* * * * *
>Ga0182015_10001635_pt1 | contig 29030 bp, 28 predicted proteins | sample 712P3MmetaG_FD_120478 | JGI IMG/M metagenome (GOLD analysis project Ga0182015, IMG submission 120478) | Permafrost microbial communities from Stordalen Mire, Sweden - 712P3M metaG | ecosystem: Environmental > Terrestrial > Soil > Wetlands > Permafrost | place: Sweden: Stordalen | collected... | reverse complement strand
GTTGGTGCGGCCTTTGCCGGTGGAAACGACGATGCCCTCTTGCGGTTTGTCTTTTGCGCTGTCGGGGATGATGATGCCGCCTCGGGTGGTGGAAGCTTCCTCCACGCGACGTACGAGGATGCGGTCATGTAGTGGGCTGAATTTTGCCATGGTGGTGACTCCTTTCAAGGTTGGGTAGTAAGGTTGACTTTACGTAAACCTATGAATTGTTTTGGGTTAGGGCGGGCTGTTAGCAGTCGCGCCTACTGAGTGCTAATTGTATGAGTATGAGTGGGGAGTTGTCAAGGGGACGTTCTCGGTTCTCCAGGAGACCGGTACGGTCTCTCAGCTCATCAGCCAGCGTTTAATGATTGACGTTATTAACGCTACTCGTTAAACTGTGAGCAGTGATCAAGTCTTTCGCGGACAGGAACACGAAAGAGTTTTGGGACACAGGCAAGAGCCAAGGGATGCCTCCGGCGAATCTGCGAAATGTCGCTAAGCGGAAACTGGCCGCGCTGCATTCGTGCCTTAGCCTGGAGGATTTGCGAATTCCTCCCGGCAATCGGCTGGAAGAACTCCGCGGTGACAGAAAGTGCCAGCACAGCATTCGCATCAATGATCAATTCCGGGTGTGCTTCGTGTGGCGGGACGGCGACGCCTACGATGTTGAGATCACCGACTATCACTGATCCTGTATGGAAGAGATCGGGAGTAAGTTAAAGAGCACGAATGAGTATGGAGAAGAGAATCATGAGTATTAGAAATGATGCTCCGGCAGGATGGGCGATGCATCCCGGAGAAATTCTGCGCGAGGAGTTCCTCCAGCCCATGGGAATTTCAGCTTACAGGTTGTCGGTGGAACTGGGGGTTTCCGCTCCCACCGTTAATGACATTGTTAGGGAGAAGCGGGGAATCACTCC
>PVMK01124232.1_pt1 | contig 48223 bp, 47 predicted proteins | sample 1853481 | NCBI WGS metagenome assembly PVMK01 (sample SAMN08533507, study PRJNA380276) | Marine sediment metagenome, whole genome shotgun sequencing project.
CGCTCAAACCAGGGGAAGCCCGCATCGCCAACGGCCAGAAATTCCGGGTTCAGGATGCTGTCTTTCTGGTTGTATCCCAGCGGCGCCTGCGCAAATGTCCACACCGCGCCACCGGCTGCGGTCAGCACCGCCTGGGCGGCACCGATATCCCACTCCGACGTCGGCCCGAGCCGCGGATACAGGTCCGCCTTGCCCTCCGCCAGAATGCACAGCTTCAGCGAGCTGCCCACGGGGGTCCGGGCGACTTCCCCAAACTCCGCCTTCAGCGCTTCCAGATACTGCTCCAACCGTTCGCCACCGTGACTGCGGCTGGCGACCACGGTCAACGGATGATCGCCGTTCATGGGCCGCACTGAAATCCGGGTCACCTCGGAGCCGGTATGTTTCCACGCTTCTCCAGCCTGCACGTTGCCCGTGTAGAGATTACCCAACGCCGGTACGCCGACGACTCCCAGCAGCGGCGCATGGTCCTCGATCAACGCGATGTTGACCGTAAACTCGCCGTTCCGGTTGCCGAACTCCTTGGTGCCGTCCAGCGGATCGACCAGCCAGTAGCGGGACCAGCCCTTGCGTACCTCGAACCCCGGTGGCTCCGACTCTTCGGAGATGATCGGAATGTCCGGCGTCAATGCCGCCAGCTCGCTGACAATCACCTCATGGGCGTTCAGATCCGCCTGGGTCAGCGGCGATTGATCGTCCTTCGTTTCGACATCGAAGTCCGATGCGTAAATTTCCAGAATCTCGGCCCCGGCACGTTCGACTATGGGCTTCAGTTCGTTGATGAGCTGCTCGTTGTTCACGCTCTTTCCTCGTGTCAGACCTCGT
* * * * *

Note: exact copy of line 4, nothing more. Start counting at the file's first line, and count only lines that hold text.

CGCTCAAACCAGGGGAAGCCCGCATCGCCAACGGCCAGAAATTCCGGGTTCAGGATGCTGTCTTTCTGGTTGTATCCCAGCGGCGCCTGCGCAAATGTCCACACCGCGCCACCGGCTGCGGTCAGCACCGCCTGGGCGGCACCGATATCCCACTCCGACGTCGGCCCGAGCCGCGGATACAGGTCCGCCTTGCCCTCCGCCAGAATGCACAGCTTCAGCGAGCTGCCCACGGGGGTCCGGGCGACTTCCCCAAACTCCGCCTTCAGCGCTTCCAGATACTGCTCCAACCGTTCGCCACCGTGACTGCGGCTGGCGACCACGGTCAACGGATGATCGCCGTTCATGGGCCGCACTGAAATCCGGGTCACCTCGGAGCCGGTATGTTTCCACGCTTCTCCAGCCTGCACGTTGCCCGTGTAGAGATTACCCAACGCCGGTACGCCGACGACTCCCAGCAGCGGCGCATGGTCCTCGATCAACGCGATGTTGACCGTAAACTCGCCGTTCCGGTTGCCGAACTCCTTGGTGCCGTCCAGCGGATCGACCAGCCAGTAGCGGGACCAGCCCTTGCGTACCTCGAACCCCGGTGGCTCCGACTCTTCGGAGATGATCGGAATGTCCGGCGTCAATGCCGCCAGCTCGCTGACAATCACCTCATGGGCGTTCAGATCCGCCTGGGTCAGCGGCGATTGATCGTCCTTCGTTTCGACATCGAAGTCCGATGCGTAAATTTCCAGAATCTCGGCCCCGGCACGTTCGACTATGGGCTTCAGTTCGTTGATGAGCTGCTCGTTGTTCACGCTCTTTCCTCGTGTCAGACCTCGT